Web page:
You CAN file Chapter 7 bankruptcy yourself, which is called filing “pro se.” This article will explain the process of filing Chapter 7 and identify pitfalls that, if not avoided or resolved, will result in you not getting the financial fresh start you need.
Why Do You Think You Need to File Chapter 7?
The most common reasons people are forced to turn to bankruptcy as a solution are job loss, divorce, and significant medical bills.
Chapter 7 allows you to discharge many forms of unsecured debt, such as credit cards and medical bills. A discharge means you are no longer responsible for paying that debt.
You cannot discharge certain kinds of debt like child or spousal support, government fines and fees, most income taxes, or student loans in a Chapter 7 filing. You may be able to get a mortgage or car loan discharged if you surrender the collateral to the lender.
Use the U.S. Bankruptcy Court Website and the Website of the Court in Your Jurisdiction
Bankruptcy is governed by federal law. The U.S. Courts website has PDF files of many of the required forms, and the federal courthouse in your jurisdiction will have a website with a page for pro se litigants with the required local forms.
Some states have multiple bankruptcy courts, while others have one. For example, if you’re filing for bankruptcy in Pennsylvania you would go to either the Eastern District of Pennsylvania bankruptcy court site, Middle District of Pennsylvania, or Western District of Pennsylvania. On the other hand, if you’re filing bankruptcy in New Jersey, there is just one website for the District of New Jersey.
Bear in mind that judges, clerks, and any employee of the court cannot give you legal advice and that pro se litigants are held to the same standards as attorneys. You will have to comply with all procedural requirements in your case.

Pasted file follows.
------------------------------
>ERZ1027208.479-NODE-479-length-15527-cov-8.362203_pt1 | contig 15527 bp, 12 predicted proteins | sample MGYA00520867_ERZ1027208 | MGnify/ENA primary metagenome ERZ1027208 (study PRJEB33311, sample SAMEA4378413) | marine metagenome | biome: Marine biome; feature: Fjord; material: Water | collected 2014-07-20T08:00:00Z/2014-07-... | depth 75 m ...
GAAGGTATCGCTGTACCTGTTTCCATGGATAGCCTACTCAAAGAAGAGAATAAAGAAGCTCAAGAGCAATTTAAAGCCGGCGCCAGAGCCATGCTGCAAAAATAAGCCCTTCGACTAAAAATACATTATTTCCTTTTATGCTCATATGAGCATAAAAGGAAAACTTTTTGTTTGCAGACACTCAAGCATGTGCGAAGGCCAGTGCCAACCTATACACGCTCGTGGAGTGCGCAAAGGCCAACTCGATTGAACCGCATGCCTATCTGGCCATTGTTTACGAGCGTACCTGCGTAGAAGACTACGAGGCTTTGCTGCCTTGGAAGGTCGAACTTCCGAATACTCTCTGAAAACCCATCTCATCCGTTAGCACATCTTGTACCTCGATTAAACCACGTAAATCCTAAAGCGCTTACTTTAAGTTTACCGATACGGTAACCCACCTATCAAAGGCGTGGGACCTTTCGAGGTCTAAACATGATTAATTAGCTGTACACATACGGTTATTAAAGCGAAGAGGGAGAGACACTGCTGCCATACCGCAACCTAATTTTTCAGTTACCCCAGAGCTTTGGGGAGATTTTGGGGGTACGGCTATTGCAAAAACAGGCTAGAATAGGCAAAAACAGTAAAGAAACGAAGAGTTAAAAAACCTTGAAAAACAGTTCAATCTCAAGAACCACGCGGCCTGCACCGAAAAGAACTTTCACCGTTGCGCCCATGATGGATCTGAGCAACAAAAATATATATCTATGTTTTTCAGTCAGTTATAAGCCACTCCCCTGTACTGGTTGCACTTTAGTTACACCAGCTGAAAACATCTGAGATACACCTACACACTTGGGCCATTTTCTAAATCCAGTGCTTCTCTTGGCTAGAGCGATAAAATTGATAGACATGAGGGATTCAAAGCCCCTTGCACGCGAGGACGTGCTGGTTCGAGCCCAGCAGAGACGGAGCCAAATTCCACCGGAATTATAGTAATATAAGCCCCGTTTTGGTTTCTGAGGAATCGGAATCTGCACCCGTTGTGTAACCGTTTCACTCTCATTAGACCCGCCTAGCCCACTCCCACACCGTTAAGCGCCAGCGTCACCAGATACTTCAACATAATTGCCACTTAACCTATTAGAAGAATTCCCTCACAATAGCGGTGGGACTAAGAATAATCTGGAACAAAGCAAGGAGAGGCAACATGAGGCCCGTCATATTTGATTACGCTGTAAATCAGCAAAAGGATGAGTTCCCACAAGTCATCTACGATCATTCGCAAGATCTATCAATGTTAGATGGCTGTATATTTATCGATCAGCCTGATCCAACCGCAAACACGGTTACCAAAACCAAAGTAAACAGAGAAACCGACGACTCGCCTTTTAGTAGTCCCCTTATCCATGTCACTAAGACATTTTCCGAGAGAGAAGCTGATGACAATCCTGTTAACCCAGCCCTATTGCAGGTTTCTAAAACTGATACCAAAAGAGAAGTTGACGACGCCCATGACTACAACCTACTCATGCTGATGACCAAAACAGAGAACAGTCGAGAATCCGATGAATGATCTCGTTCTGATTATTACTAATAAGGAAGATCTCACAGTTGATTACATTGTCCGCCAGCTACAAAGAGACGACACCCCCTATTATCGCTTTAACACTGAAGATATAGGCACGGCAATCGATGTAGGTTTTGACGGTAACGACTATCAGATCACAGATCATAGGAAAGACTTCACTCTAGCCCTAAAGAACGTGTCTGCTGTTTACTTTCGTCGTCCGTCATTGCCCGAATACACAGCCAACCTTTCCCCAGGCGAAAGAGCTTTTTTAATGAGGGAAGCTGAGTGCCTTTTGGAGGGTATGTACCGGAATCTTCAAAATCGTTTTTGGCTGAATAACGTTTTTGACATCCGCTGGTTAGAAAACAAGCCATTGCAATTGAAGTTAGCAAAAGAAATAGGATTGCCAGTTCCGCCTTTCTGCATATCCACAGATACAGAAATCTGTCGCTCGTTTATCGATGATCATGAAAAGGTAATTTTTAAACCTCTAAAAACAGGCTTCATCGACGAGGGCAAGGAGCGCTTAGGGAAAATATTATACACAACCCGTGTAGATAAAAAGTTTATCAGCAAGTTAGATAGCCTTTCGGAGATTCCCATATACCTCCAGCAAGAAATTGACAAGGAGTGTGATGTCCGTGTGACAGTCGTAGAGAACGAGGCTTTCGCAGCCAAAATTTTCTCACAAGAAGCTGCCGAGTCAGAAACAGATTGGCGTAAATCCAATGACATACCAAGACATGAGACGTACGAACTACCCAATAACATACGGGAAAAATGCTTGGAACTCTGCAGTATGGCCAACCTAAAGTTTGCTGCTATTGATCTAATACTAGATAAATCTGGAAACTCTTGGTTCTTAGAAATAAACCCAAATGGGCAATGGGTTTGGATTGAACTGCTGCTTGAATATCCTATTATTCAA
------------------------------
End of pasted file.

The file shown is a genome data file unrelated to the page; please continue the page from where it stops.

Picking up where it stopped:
If you are single, married, or a sole proprietor, you will use forms in the 100 series.
If you are filing on behalf of a business that is a corporation, partnership, or LLC, you will use forms in the 200 series.
Gather Your Financial Documents, Records, and Other Information
You will need the following documents to prepare your Chapter 7 filing and to have ready to give to the Chapter 7 Trustee:
- The last three years of federal income tax returns;
- The last six months of all bank account statements;
- Copies of your credit report from each of the three credit reporting agencies;
- Copies of overdue bills and debt collection notices showing amounts in arrears;
- If you rent, a copy of the lease;
- If you own, copies of the mortgage(s);
- A real estate appraisal of your home;
- The past six months’ worth of paystubs
- Your monthly budget for expenses;
- The value of each of your possessions.
Complete Your Chapter 7 Petition and Schedules
Once you’ve gathered all of the documents, you are ready to download and print the Chapter 7 petition and schedules. The petition will require you to enter all personal and contact information. On the schedules, you will disclose all income, expenses, assets, and debts.
Be sure to list all creditors and all debts. Failing to include all creditors and debts can result in a debt not being discharged or an allegation of fraud, which under federal bankruptcy law is punishable by hefty fines, jail time, or both.
There is no law preventing you from paying a debt back even if it is discharged, so list everything – even that loan you got from your parents.
Take Your Credit Counseling Course
Since the passing of the Bankruptcy Abuse Prevention and Consumer Protection Act of 2005 (BAPCPA), everyone filing bankruptcy must take a credit counseling course over the phone or online. The list of accepted course providers will be on your jurisdiction’s website. You will file the certification of course completion with your petition and schedules.
File Your Chapter 7 Case
Attorneys can file your case electronically. As a pro se litigant, you will have to visit the Clerk of Court and physically file your case along with the filing fee of $335 (as of March 2021).